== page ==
Bonds can earn junk bond status in many ways. The corporate issuer may be a small firm without a proven track record of sales and earnings. Or it could be a more established company that is currently experiencing financial difficulties. It could also be a company with a history of defaulting on or calling bonds (redeeming them before maturity). Basically, the common denominators among junk bonds are instability, uncertainty, and questionable credit strength.

To make up for the higher levels of risk involved, these kinds of bonds typically pay a higher-than-average yield. As the name suggests, a high-yield bond fund often will offer a higher-than-average dividend rate. This might make them more attractive to you if you’re seeking supplementary income and open to taking on greater risk. Also, because junk bond yields are more dependent on the quality of the issuer, opposed to other factors, they can sometimes be less affected by interest rate changes than investment-grade bonds are — giving your bond portfolio additional diversification.

When it comes to high-yield bonds, it can be particularly helpful to have a professional select bonds with the best risk-return profile (or the least amount of risk given the desired level of return). The diversification of a mutual fund may make sense especially in the case of investments that, by definition, are relatively high-risk. Finally, some junk bonds may be thinly traded, meaning you might face difficulty executing a trade or finding a buyer for a given bond. Though a fund could face similar challenges, it might have an easier time overcoming them than an individual investor with a single high-yield bond.

Tax tip: While dividends may provide income, they can also raise your income tax liability. If your fund lives up to the name high-yield and pays particularly large dividends, the tax consequences could be considerable — especially if you are in a high tax bracket. So, be sure to look at a fund’s after-tax returns and consult with your tax professional.

International and Global Bond Funds

An international bond fund invests in bonds issued by governments and/or corporations outside the United States. The types of bonds in the portfolio might vary. For example, some funds focus exclusively on foreign corporate debt, others focus on bonds issued by foreign governments (sovereign debt), and others strive for a mix of the two. An international bond fund might also focus on debt from developed countries, emerging markets, or a mix of both.

If you’re interested in investing in overseas markets, an international bond fund can help make it easier. In some cases, a fund may be the only way to access markets that are closed to noncitizens. A fund also provides international diversification. That’s because economic circumstances that affect one country or currency may not have the same impact on another.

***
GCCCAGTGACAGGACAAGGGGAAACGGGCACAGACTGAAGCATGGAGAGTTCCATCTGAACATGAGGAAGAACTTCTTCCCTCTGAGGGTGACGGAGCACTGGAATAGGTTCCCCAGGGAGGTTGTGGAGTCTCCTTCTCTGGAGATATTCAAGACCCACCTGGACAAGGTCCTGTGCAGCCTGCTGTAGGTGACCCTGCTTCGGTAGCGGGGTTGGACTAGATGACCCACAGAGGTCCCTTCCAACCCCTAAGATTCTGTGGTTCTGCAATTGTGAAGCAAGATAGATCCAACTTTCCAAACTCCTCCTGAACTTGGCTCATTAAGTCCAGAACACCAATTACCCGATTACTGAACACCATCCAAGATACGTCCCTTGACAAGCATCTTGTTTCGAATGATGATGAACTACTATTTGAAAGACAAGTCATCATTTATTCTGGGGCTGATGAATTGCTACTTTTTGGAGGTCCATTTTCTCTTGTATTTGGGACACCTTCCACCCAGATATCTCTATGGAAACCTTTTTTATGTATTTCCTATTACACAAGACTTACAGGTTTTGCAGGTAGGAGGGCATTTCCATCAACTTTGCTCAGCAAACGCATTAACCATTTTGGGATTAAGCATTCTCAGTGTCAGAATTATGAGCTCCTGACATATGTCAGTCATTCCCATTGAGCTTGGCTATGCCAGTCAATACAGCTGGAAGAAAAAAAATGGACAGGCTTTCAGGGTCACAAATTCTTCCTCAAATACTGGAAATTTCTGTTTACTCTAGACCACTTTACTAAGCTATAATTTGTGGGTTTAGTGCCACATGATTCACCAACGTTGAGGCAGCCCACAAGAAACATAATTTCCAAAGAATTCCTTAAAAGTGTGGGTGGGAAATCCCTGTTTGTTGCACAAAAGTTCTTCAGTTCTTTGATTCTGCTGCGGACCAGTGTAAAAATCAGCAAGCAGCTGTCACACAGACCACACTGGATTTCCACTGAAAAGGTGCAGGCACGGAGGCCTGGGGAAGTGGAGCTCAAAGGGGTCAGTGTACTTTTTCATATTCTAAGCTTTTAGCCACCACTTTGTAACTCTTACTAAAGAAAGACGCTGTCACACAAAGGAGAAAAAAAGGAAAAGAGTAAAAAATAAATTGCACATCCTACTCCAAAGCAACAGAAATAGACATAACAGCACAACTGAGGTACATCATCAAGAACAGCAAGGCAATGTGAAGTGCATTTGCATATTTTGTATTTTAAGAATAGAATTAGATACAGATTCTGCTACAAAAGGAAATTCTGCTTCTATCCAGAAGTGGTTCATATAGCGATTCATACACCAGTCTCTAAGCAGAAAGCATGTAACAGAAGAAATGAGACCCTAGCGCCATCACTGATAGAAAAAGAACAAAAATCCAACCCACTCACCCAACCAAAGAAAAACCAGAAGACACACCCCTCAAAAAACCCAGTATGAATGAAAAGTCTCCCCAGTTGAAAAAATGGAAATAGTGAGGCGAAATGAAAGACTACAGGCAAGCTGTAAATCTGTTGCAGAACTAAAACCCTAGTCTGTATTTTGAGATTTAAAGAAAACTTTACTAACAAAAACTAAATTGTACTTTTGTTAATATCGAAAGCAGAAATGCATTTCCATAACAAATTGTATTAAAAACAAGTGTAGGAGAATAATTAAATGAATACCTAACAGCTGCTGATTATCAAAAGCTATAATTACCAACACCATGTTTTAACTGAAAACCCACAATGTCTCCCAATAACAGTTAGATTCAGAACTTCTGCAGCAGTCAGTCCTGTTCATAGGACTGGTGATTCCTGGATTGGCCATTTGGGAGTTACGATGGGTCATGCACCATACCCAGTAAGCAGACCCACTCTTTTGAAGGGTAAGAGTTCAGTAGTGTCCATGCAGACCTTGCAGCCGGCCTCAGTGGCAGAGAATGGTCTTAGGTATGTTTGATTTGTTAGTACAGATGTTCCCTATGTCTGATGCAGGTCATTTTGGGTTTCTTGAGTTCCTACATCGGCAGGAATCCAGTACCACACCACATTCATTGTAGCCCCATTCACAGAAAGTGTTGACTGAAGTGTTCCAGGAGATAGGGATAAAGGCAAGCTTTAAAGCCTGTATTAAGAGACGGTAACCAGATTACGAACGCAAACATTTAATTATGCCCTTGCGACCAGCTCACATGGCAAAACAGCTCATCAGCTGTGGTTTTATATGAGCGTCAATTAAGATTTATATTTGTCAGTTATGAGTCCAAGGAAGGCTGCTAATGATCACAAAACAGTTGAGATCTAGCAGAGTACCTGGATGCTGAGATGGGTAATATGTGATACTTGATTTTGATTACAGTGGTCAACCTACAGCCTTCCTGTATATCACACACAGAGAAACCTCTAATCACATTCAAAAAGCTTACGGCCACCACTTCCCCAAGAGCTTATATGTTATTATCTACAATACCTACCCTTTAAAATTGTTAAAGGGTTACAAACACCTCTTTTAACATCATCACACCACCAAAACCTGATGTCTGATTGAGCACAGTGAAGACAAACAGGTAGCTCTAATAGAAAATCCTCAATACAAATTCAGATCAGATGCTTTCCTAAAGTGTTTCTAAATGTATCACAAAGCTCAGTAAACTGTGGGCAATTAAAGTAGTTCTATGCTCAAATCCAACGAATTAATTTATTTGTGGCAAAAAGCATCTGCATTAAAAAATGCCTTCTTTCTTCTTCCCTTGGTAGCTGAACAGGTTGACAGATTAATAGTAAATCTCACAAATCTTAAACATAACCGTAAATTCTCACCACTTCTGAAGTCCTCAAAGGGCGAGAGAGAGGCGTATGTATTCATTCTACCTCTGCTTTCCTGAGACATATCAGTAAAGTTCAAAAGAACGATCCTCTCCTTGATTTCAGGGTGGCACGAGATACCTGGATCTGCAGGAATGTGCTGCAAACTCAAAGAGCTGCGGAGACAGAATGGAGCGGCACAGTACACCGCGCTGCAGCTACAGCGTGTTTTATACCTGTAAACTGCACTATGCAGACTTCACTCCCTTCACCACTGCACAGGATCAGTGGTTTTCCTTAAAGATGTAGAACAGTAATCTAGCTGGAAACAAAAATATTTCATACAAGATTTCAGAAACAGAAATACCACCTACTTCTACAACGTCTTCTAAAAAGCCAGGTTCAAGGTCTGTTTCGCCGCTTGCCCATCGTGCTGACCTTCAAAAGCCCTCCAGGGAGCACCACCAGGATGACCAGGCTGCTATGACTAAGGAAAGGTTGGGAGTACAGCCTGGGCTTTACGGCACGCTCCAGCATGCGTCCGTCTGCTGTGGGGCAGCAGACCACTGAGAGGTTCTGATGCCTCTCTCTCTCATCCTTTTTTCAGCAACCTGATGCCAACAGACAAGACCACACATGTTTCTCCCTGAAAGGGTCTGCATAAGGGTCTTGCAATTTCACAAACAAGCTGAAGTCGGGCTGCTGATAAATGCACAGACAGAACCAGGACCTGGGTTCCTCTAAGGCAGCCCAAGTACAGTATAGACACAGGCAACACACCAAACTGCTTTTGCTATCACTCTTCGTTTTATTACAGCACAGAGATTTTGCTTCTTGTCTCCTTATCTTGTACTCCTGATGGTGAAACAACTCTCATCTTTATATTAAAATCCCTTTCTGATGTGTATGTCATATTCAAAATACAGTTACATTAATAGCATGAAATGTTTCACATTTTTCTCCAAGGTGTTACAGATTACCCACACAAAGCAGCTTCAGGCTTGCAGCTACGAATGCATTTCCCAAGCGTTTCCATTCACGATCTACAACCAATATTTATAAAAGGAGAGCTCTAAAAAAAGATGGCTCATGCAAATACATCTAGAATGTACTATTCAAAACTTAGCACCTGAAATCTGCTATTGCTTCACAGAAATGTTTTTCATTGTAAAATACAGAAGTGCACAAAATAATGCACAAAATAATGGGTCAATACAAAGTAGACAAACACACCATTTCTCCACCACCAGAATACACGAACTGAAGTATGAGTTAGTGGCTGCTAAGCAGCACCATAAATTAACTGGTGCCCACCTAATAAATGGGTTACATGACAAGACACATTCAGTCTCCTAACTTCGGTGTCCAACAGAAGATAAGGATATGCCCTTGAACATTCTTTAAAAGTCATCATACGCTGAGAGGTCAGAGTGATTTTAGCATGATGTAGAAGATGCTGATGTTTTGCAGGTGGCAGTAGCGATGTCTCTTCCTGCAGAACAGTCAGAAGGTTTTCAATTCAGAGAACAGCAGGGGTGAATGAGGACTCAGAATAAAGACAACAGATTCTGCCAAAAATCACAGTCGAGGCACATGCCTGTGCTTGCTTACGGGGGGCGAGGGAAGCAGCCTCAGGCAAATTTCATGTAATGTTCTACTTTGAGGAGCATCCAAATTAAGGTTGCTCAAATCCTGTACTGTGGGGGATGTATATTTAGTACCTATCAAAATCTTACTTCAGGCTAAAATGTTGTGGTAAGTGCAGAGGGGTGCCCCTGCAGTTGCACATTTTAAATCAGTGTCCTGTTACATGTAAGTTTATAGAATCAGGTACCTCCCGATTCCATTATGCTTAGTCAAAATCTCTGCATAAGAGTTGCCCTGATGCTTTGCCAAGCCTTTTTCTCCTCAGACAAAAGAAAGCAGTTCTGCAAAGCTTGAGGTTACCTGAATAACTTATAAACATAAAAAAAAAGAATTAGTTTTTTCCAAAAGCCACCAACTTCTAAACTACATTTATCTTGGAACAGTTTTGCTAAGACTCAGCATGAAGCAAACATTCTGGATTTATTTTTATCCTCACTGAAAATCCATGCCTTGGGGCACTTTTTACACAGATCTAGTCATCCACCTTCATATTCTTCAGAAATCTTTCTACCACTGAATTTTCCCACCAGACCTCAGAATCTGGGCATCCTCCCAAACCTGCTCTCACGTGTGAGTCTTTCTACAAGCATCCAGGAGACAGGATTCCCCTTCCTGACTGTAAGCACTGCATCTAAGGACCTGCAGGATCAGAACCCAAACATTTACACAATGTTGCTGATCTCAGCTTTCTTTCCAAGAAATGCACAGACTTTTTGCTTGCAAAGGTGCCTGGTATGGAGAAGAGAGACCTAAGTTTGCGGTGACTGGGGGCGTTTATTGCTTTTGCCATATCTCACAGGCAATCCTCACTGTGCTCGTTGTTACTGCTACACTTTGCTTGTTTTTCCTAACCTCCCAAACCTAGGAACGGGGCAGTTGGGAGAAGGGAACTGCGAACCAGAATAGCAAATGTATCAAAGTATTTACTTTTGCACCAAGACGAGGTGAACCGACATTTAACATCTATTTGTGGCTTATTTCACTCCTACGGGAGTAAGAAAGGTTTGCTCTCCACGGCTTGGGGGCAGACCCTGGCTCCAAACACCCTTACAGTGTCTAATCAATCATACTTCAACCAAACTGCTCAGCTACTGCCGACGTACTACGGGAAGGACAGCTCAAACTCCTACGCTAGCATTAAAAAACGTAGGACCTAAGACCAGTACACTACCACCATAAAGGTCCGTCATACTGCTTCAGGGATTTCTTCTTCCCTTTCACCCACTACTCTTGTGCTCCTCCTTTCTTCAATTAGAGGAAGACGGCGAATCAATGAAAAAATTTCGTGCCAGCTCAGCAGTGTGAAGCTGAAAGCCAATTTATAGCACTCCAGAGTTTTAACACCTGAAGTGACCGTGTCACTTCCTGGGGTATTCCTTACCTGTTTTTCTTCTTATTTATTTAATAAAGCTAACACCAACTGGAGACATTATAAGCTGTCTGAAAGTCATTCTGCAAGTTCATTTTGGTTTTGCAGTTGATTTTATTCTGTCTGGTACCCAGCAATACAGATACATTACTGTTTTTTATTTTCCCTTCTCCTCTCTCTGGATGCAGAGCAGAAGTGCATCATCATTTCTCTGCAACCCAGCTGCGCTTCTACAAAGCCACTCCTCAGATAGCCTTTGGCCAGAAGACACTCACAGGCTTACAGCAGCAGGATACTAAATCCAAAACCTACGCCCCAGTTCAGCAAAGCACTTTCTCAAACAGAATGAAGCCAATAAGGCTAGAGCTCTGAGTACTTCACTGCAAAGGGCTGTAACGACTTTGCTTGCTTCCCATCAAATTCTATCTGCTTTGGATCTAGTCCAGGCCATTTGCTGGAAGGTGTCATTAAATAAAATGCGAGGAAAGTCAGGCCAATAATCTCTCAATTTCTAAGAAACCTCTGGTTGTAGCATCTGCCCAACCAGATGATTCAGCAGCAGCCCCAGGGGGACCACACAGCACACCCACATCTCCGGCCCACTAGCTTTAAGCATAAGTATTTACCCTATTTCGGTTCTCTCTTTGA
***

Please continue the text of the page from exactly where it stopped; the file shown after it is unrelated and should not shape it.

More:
A fund manager can choose from thousands of foreign bonds and can shift assets from country to country or from developed countries to emerging markets (and vice versa). Having some overseas bond investments can help balance a portfolio that is heavily invested in the United States, or one whose international investments are primarily equity-oriented. Finally, foreign debt that is perceived as being higher risk also may offer a higher interest rate.

Take note: Because global credit markets are now more tightly interconnected than ever before, international debt may suffer alongside U.S. credit markets in the event of any serious financial setbacks.

A global bond fund generally has a broader charter than an international fund. It may invest not only in foreign debt but also in bonds from U.S. issuers. Because of this, a global bond fund is typically more widely diversified than funds that don’t incorporate U.S. debt. Think of it this way: If the value of the dollar rises while the value of the yen plummets, a global bond fund with both U.S. and Japanese debt instruments will suffer smaller losses than a fund that invests largely in the Japanese bond market and holds no U.S. securities (though that also may limit the first fund’s gains if the Japanese bond market were to benefit from a weaker dollar).

Both international and global bond funds are subject to the risks involved with any overseas investment. This includes:

  • Currency fluctuations. Changes in currency exchange rates can significantly affect returns from any foreign investment. Any foreign security held by an international or global fund will have been bought with the other country’s currency, making the security vulnerable to changes in the relative value of that currency. In general, the stronger the U.S. dollar, the worse an international bond fund will perform. In some cases, a fund may use sophisticated financial instruments to help hedge its exposure to currency risk. However, such hedges could also hamper a fund’s performance if exchange rates reversed course. To the extent that a global fund holds U.S. securities, it may assist in moderating the fund’s currency risk.